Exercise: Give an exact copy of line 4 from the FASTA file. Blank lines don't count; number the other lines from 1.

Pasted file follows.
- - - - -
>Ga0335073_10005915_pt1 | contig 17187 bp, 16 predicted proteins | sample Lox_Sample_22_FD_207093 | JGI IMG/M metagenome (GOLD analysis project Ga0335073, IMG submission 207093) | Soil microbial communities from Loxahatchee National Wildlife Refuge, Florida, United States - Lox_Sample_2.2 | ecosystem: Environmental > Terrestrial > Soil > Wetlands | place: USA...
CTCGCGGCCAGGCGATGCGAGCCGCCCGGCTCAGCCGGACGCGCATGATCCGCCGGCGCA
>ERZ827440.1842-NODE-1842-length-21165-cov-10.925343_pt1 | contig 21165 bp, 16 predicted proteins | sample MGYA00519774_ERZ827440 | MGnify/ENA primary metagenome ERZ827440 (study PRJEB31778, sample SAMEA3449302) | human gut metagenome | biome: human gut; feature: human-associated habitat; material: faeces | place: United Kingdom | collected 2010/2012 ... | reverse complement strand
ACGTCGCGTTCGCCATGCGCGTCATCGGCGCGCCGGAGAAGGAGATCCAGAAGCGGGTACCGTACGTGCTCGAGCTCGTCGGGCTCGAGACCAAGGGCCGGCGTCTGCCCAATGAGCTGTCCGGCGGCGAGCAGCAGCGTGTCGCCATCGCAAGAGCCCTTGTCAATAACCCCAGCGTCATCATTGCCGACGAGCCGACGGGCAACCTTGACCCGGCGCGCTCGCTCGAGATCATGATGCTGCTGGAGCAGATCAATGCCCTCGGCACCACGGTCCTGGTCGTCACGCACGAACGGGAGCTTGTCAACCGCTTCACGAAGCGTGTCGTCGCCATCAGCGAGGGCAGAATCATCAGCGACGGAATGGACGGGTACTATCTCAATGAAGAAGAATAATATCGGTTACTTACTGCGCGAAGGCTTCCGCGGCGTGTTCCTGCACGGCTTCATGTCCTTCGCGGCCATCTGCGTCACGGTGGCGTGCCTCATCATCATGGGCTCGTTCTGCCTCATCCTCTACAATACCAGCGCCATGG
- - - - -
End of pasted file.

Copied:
ACGTCGCGTTCGCCATGCGCGTCATCGGCGCGCCGGAGAAGGAGATCCAGAAGCGGGTACCGTACGTGCTCGAGCTCGTCGGGCTCGAGACCAAGGGCCGGCGTCTGCCCAATGAGCTGTCCGGCGGCGAGCAGCAGCGTGTCGCCATCGCAAGAGCCCTTGTCAATAACCCCAGCGTCATCATTGCCGACGAGCCGACGGGCAACCTTGACCCGGCGCGCTCGCTCGAGATCATGATGCTGCTGGAGCAGATCAATGCCCTCGGCACCACGGTCCTGGTCGTCACGCACGAACGGGAGCTTGTCAACCGCTTCACGAAGCGTGTCGTCGCCATCAGCGAGGGCAGAATCATCAGCGACGGAATGGACGGGTACTATCTCAATGAAGAAGAATAATATCGGTTACTTACTGCGCGAAGGCTTCCGCGGCGTGTTCCTGCACGGCTTCATGTCCTTCGCGGCCATCTGCGTCACGGTGGCGTGCCTCATCATCATGGGCTCGTTCTGCCTCATCCTCTACAATACCAGCGCCATGG